Full genome sequencing of Halda’s carp fishes and dolphin unveiled
Full genome sequencing of Halda’s carp fishes and dolphin unveiled
Research and Training Center with a hatchery inaugurated
An official announcement was made on the successful unveiling of the full genome sequencing of four carp fishes and a dolphin of the Halda river at a virtual meeting on 16 November 2021. A research and training center with a hatchery at Raozan in Chattogram was also inaugurated.
Prof. Dr. Manzoorul Kibria and Prof. Dr. AMAM Zonaed Siddiki gave informative presentations on the subject at the virtual meeting. It is expected that their research will pave the way for conservation of pure genes of wild carps, and that the findings will be utilized to increase production of such unique fishes and contribute to the country’s economic progress. The relevant information on the genome sequencing has been submitted to the data bank of the National Center for Biotechnology Information (NCBI). After conducting necessary tests, the carp fishes of the Halda river can be declared as separate species. The Halda river-based activities are being implemented under PKSF’s ‘Promoting Agricultural Commercialization and Enterprises (PACE)’ project, financed by the International Fund for Agricultural Development (IFAD). The Financial Institutions Division (FID) of the Ministry of Finance is the executing agency of the project.
Dr. Nomita Halder ndc, Managing Director of PKSF, chaired the virtual event. She also inaugurated the research and training center with a hatchery.
In the welcome speech, Mr. Md. Fazlul Kader, Additional Managing Director-1 of PKSF said that the Halda is a very important river in Bangladesh due to its many special features. The government has recently declared this river as ‘Bangabandhu Fisheries Heritage’. This accomplishment has only been possible due to everyone’s combined effort. Here, PKSF has also played a vital role.The Halda originates in Bangladesh and flows in to the Bay of Bengal, within the Bangladeshi territories. The most important aspect is that the Halda is the only tidal river in the world where the wild carp fishes arrive from different channels to release eggs. The local people have been collecting eggs from this river and producing fry in the traditional way for centuries. This fast-growing river carp has a delicious flavor. The contribution of the Halda fishes to the national economy is around BDT 800 crore. If the maximum benefit could be scientifically derived from the amount of eggs that a brood fish releases in the breeding seasons during its lifetime, its potential value would be about BDT 250 crore. The river could at the same time be an important source of protein for the growing population of the country and generate employment opportunities for a large number of people. Through another sub-project under the PACE project, local farmers from the country’s south-west part were motivated to produce the distinctively featured fishes of Halda. And remarkable success was achieved in this case. Fishermen are showing a strong interest to cultivate these species due to their rapid growth. There is no risk of the Halda fishes losing their uniqueness since it is not possible for these fishes to mate with fishes from any other river. Preserving the brood stock of the Halda river in ex situ conservation method will help expand high quality carp production across the country.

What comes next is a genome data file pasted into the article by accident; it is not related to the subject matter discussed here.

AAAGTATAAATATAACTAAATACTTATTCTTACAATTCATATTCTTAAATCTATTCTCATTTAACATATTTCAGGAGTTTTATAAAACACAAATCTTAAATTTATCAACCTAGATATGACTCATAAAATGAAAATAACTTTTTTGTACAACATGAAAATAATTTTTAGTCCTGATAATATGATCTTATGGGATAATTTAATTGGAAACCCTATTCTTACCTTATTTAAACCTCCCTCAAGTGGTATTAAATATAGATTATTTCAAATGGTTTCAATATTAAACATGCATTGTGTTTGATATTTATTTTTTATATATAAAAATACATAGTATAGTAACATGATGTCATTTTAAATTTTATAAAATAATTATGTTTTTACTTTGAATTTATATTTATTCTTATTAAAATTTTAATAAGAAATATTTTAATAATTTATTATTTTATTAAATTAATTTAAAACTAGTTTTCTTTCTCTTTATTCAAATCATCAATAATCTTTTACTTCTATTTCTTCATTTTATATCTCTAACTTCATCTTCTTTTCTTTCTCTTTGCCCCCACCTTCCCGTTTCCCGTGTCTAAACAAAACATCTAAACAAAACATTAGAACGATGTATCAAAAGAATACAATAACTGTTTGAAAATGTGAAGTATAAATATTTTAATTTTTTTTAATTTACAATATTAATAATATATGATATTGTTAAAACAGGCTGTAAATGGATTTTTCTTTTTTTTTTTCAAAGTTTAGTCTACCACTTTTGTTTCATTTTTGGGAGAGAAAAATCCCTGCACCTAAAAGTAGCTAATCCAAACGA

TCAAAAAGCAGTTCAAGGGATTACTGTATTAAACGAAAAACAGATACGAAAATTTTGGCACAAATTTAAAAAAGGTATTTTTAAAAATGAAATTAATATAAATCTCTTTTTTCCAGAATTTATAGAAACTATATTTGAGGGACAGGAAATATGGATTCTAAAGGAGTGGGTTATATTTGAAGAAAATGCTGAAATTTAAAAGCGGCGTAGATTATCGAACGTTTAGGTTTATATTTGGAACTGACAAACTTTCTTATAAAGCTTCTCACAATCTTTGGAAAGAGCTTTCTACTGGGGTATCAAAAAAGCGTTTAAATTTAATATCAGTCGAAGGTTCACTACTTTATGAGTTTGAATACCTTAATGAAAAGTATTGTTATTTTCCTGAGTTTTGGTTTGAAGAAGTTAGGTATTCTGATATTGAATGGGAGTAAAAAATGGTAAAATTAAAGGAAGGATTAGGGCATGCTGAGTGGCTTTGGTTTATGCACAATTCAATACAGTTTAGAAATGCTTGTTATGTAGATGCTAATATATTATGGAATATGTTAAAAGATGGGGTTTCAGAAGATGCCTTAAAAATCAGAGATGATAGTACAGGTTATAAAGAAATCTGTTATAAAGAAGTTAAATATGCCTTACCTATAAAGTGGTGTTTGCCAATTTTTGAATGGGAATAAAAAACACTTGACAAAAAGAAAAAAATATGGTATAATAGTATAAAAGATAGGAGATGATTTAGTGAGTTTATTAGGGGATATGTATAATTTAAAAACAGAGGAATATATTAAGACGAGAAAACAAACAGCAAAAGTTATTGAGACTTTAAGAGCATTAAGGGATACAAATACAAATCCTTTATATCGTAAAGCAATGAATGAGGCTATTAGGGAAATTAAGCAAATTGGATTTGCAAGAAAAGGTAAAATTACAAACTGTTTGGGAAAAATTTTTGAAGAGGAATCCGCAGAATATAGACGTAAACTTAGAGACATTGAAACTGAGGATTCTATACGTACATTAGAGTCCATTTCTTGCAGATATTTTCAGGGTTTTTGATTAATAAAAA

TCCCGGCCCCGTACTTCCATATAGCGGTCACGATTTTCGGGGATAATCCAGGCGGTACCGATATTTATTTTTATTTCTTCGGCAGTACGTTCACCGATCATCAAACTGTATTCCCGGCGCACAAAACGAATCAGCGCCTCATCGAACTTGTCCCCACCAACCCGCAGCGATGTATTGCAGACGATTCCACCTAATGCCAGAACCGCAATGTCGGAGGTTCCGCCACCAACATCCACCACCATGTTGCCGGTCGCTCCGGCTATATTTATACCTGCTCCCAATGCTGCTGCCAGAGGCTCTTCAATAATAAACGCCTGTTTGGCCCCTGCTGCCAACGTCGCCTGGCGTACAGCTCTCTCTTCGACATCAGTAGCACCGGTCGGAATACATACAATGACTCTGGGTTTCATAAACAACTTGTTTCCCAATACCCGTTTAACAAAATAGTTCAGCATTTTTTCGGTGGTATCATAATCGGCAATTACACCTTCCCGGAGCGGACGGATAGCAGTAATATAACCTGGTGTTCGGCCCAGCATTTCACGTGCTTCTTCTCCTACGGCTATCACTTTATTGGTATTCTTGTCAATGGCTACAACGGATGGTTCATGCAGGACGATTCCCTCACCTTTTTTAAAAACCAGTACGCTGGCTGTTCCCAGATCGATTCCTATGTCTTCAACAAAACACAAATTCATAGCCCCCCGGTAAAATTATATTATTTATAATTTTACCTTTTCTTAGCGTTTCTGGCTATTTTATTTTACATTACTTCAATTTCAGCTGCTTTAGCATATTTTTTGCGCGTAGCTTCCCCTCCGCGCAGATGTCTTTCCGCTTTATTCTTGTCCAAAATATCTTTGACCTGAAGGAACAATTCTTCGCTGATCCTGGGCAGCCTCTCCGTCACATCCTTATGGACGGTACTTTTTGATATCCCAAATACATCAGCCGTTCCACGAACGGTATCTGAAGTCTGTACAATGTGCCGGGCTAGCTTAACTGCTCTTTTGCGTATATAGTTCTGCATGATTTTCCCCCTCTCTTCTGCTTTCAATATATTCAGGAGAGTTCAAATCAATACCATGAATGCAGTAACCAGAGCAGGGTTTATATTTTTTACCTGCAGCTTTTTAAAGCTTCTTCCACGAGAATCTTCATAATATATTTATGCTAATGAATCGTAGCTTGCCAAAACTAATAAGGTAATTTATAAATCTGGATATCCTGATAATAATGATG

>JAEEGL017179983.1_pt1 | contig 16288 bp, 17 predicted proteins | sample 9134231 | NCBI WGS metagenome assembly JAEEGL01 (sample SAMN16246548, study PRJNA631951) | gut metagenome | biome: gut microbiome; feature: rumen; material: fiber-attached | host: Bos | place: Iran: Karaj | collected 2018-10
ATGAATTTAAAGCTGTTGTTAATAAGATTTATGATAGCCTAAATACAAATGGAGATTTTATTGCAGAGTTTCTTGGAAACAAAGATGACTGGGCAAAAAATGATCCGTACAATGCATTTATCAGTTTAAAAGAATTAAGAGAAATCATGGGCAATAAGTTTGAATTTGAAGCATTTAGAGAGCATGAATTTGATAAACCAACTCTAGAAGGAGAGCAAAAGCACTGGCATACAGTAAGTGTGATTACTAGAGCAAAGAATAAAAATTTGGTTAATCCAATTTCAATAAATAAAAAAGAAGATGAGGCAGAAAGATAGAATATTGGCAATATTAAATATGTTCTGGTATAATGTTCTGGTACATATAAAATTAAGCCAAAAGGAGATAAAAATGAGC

Mr. Fazlul Kader also mentioned that a number of activities to protect the Halda’s fish breeding environment are being implemented by Integrated Development Foundation (IDF), a Partner Organization (PO) of PKSF. Local MPs along with upazila and district administrations are associated with the implementation of these activities. Ensuring protection of the river during the breeding season with cooperation from all has yielded highly positive results. The egg collection process has been advanced significantly as a result. The quantity of collected eggs has gone up to 25,000 kg. Due to tobacco cultivation in the upstream, many toxic substances were dumped into the river, creating an unfavorable environment for fish breeding. Tobacco production in the upstream areas have been stopped by introducing alternative cash crops. A significant progress has been made with the cooperation of all concerned in halting activities that were harmful to the conservation of the river environment.